… from Sputnik News, Moscow
[ Editor’s Note: I am not in the business of predicting what an inexperienced new president is going to do on a complicated geopolitical stage, one where he has no education or training to deal with. But Trump does have a lot of experience operating in the New York City crime-infested environment in his early real estate days.
By that I mean the NY City mafias, where succeeding political administrations adapted to dealing with them, not wiping them out. So Trump will know that a gang of thieves has been looting Ukraine and playing the puppet Russian foil for the Obama administration to the best of their abilities.
If Trump wants to tear down Obama’s legacy, this is a safe place to start by refusing to let the hoodlums of Kiev keep stealing the support money that has flowed into Ukraine, which they felt was easy pickings in the New Cold War… just Western “overhead” for sticking it to Russia.
The IMF and EU have also signaled their unwillingness to watch the looting of their loaned funds continue, when they know the broke Ukrainian people will never be able to pay; and the EU taxpayers, already unhappy with EU political elitism, are not looking forward to bailing the Kiev crooks out.
Kiev’s openly public failure to implement the Minsk accords is not really all of their fault. It seems they understood that part of the deal for getting Western financial support was to keep the peace agreements unfulfilled so the West could continue to blame Russia and keep the sanctions going.
Trump could bust that game wide open by stating he was simply going to foreclose on Ukraine. But he would have to stand up to the military to do that, when they love these “tripwire” pre-war situations. He has already given them a taste by his plans to expand the military, when there is no real threat justification for doing so… Jim W. Dean ]
– First published … January 19, 2017 –
During US Vice President Joe Biden’s recent visit to Kiev, Ukrainian leader Petro Poroshenko said his country is ready to cooperate with the new US administration. However, in general, there is a pessimistic sentiment among Ukrainian politicians regarding the new US President and his future politics, political expert Alexander Dudchak told Sputnik.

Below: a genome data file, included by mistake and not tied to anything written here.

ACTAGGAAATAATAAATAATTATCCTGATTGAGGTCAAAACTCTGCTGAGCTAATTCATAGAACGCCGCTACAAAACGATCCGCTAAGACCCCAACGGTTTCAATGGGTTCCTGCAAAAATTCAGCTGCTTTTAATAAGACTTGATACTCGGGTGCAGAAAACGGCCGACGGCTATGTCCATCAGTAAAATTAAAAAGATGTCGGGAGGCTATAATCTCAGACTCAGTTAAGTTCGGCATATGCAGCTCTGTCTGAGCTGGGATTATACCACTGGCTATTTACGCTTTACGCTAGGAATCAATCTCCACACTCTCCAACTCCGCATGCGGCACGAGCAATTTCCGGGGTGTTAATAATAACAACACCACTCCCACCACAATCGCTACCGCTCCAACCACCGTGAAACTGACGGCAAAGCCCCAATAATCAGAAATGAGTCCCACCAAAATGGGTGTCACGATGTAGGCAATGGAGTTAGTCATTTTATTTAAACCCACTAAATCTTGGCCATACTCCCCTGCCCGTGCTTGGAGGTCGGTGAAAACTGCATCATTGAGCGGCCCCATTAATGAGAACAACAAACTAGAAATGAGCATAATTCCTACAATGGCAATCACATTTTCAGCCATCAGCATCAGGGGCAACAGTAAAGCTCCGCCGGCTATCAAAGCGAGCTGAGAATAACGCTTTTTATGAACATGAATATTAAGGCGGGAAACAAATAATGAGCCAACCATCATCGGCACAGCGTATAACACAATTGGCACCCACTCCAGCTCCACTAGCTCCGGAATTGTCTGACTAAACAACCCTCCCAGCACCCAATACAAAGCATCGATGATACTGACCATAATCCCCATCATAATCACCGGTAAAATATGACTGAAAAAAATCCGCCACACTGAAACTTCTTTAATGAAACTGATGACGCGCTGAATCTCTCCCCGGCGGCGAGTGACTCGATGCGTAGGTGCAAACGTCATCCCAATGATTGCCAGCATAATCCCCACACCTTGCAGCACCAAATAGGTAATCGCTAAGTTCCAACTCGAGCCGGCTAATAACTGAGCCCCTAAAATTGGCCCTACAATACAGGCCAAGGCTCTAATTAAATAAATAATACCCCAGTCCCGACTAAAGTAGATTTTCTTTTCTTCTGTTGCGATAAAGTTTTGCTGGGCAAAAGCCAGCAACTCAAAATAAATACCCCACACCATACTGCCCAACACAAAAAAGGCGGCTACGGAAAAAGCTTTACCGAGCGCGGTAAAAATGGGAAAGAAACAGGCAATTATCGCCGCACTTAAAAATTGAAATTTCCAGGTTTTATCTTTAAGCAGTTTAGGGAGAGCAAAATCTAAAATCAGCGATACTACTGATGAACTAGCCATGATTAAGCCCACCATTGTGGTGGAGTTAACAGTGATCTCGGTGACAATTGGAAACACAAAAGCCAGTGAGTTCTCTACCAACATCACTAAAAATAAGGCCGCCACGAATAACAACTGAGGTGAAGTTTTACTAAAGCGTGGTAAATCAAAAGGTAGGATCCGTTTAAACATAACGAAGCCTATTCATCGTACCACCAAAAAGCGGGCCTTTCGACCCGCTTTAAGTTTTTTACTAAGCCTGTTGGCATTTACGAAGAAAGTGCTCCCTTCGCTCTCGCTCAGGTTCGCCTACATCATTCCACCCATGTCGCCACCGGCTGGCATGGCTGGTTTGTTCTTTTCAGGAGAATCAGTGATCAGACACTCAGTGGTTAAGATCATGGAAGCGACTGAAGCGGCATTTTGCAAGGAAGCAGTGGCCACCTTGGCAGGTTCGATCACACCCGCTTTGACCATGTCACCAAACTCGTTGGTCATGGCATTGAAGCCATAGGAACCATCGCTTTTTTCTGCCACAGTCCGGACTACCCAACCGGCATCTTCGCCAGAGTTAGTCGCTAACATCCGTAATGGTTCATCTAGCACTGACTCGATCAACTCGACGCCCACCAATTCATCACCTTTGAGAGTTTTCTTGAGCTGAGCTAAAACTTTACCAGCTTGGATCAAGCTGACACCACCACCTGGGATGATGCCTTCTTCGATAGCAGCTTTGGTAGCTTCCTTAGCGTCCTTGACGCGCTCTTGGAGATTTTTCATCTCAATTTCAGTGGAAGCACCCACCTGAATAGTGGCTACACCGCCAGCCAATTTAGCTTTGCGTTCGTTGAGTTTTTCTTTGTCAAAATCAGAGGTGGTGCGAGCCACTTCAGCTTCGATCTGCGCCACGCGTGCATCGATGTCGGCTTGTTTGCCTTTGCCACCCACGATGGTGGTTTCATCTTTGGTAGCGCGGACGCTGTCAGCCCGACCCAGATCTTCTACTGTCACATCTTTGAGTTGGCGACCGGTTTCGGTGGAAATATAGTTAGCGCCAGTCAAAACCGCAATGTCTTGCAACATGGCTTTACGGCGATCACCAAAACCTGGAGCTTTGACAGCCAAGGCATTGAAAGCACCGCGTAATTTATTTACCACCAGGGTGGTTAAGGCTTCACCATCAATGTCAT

According to Dudchak, Kiev is likely to lose significant part of financial support from Washington with the new US administration in power. Ukrainian politicians are in general quite pessimistic about the future of Ukraine after Donald Trump’s inauguration, he stated.
“I think that with the new American administration Ukraine won’t be on the top of US agenda,” the expert told Sputnik. “When it became clear that Trump won the US election, it caused sadness in Ukraine and serious confusion in political circles. Now they are trying to figure out how to live, if the funding will be cut, what they can count for and how they should adapt to the new conditions. We can say that the Ukrainian political community is now pessimistic about it all,” Dudchak told Sputnik.
A similar point of view was expressed by German Frankfurter Rundschau newspaper. According to the media source, Poroshenko fears possible rapprochement between Russia and the US.
“In the war-torn Ukraine, the country’s leader Petro Poroshenko is not quite happy about the presidential nomination of the new US president Donald Trump. Kiev fears that the interests of Ukraine could be sacrificed for the sake of an agreement between Trump and Kremlin chief Vladimir Putin,” the article said.
Biden flew into Ukraine on Monday for a meeting with Ukrainian PM Volodymyr Groysman and Ukraine’s President Petro Poroshenko. The politicians discussed results of the Kiev-Washington cooperation under Obama administration, as well as progress in Ukrainian reforms.
Poroshenko said that Kiev is ready to further cooperate with the administration of US President-elect Donald Trump. The politician also added that he expects “Ukrainian question” to be “among the first priorities” of the United States.
However, Biden’s visit is unlikely to bring much consolation to the grieving Ukrainian politicians, Frankfurter Rundschau wrote. According to the newspaper, Kiev has “to adapt to new circumstances, as starting Friday a new team will set new priorities in Washington.”
The US Embassy in Kiev said Biden’s visit was timed to the 25th anniversary of the US-Ukrainian diplomatic relations and emphasized the importance of US support for Ukraine.
Jim W. Dean Archives 2009-2014